Detonation and pre-ignition can spike cylinder pressure and temperature, causing damage. Common signs of these conditions include pitting on the piston crown.

Now that there is an understanding of what changes occur during the combustion event to deliver increased power, we can look at what other effects these changes have on the engine. Since cylinder pressure is increased, more stress is put on the engine. The amount of additional stress that is introduced is largely dependent on the overall engine setup. Since combustion temperatures increase with increased compression ratio, the engine must also dissipate more heat. If not adequately managed, increased temperatures can reduce the lifespan of top-end components.

JE Pistons EN Plated Crown JE Pistons EN Plated Ring Grooves

JE's EN plating is a surface treatment that can protect the piston crown and ring grooves from potential damage caused by high cylinder pressure and temperature. EN can be an asset for longevity in a high-compression race build.

Often, additional modifications can be made to help mitigate the side effects of increasing the compression ratio. To help reduce the risk of pre-ignition and detonation, using a fuel with a higher octane rating can be advantageous. Altering the combustion event by increasing the amount of fuel (richening the mixture) and changing the ignition timing can also help. Cooling system improvement can be an effective way to combat the additional heat generated by the combustion event. Selecting larger or more efficient radiators, oil coolers, and water pumps are all options that can be explored. Equipping the engine with a high-performance clutch can help reduce clutch slip and wear which can occur due to the increased power.

Pro Circuit Motor

High-level race team machines are great examples of additional modifications made to compensate for increased stress race engines encounter. Mods include things like larger radiators, race fuel, custom mapping, and performance clutch components.

Let’s take a quick look at what considerations are made when designing a high compression piston. Typically, high compression pistons are made by adding dome volume to the piston crown, which reduces the clearance volume at TDC. In some cases, this is difficult to do depending on the combustion chamber shape, size of the valves, or the amount of valve lift. When designing the dome, it is essential to opt for smooth dome designs. Smooth domes as opposed to more aggressively ridged designs are preferred because the latter can result in hot spots on the piston crown, which can lead to pre-ignition. Another common design option is to increase the compression distance, which is the distance from the center of the wrist pin bore to the crown of the piston. In this approach, the squish clearance, which is the clearance between the piston and head, is reduced.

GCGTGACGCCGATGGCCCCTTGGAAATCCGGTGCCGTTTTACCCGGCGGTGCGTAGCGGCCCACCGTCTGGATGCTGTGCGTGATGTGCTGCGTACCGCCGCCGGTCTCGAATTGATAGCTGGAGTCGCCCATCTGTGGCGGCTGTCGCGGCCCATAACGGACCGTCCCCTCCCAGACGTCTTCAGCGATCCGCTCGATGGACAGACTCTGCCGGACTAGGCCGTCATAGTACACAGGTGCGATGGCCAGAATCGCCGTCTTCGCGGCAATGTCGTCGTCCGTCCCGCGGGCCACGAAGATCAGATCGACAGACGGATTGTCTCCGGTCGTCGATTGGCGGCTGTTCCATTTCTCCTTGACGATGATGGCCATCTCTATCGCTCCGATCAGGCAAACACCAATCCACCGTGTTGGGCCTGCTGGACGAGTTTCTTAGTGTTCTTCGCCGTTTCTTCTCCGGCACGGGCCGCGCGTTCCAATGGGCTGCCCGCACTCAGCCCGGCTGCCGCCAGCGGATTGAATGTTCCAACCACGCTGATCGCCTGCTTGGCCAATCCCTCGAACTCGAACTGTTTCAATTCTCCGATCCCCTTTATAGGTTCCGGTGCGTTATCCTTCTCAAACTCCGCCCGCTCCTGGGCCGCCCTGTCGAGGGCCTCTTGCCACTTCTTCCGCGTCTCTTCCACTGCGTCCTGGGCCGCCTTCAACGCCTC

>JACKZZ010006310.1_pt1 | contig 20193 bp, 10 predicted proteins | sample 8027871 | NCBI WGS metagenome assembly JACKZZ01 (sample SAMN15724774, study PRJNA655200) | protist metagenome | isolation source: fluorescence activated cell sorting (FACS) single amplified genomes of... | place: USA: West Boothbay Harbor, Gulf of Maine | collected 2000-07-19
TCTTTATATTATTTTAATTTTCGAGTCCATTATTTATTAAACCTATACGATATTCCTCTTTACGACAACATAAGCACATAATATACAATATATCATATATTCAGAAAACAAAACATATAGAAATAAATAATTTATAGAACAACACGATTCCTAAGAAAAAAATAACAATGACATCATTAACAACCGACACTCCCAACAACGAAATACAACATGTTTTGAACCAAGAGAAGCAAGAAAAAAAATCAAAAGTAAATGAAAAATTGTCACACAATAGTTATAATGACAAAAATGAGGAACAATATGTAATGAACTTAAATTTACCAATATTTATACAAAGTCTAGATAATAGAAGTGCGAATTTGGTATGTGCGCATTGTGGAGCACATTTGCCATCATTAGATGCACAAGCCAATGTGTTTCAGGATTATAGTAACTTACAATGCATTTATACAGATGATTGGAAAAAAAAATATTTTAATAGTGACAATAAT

JE Piston Crown Details JE Piston Crown Side View

Piston Compression Height 

Higher compression is commonly achieved by increasing dome volume while retaining smooth characteristics, as pictured here with raised features and deep valve pockets. Compression height can also be increased, which increases the distance between the center of the pin bore and the crown of the piston.

A high-level overview of which applications can benefit from increased compression ratio can be helpful when assessing whether a high-compression upgrade is a good choice for your machine. Since increasing the compression ratio increases power and heat output, applications that benefit from the additional power and can cope with additional heat realize the most significant performance gains. Contrarily, applications where the bike is ridden at low speed, in tight conditions, or with lots of clutch use can be negatively impacted by incorporating a high compression piston. Keep in mind these statements are generalizations, and every engine responds differently to increased compression ratios. Below are lists of applications that may benefit from increasing the compression ratio as well as applications where increased compression may negatively influence performance. 

Applications that may benefit from utilizing a high compression piston:

  •  Motocross
  •  Supermoto
  •  Drag racing
  •  Road racing
  •  Ice racing
  •  Flat track
  •  Desert racing

Weston PeickSutherlin WORCS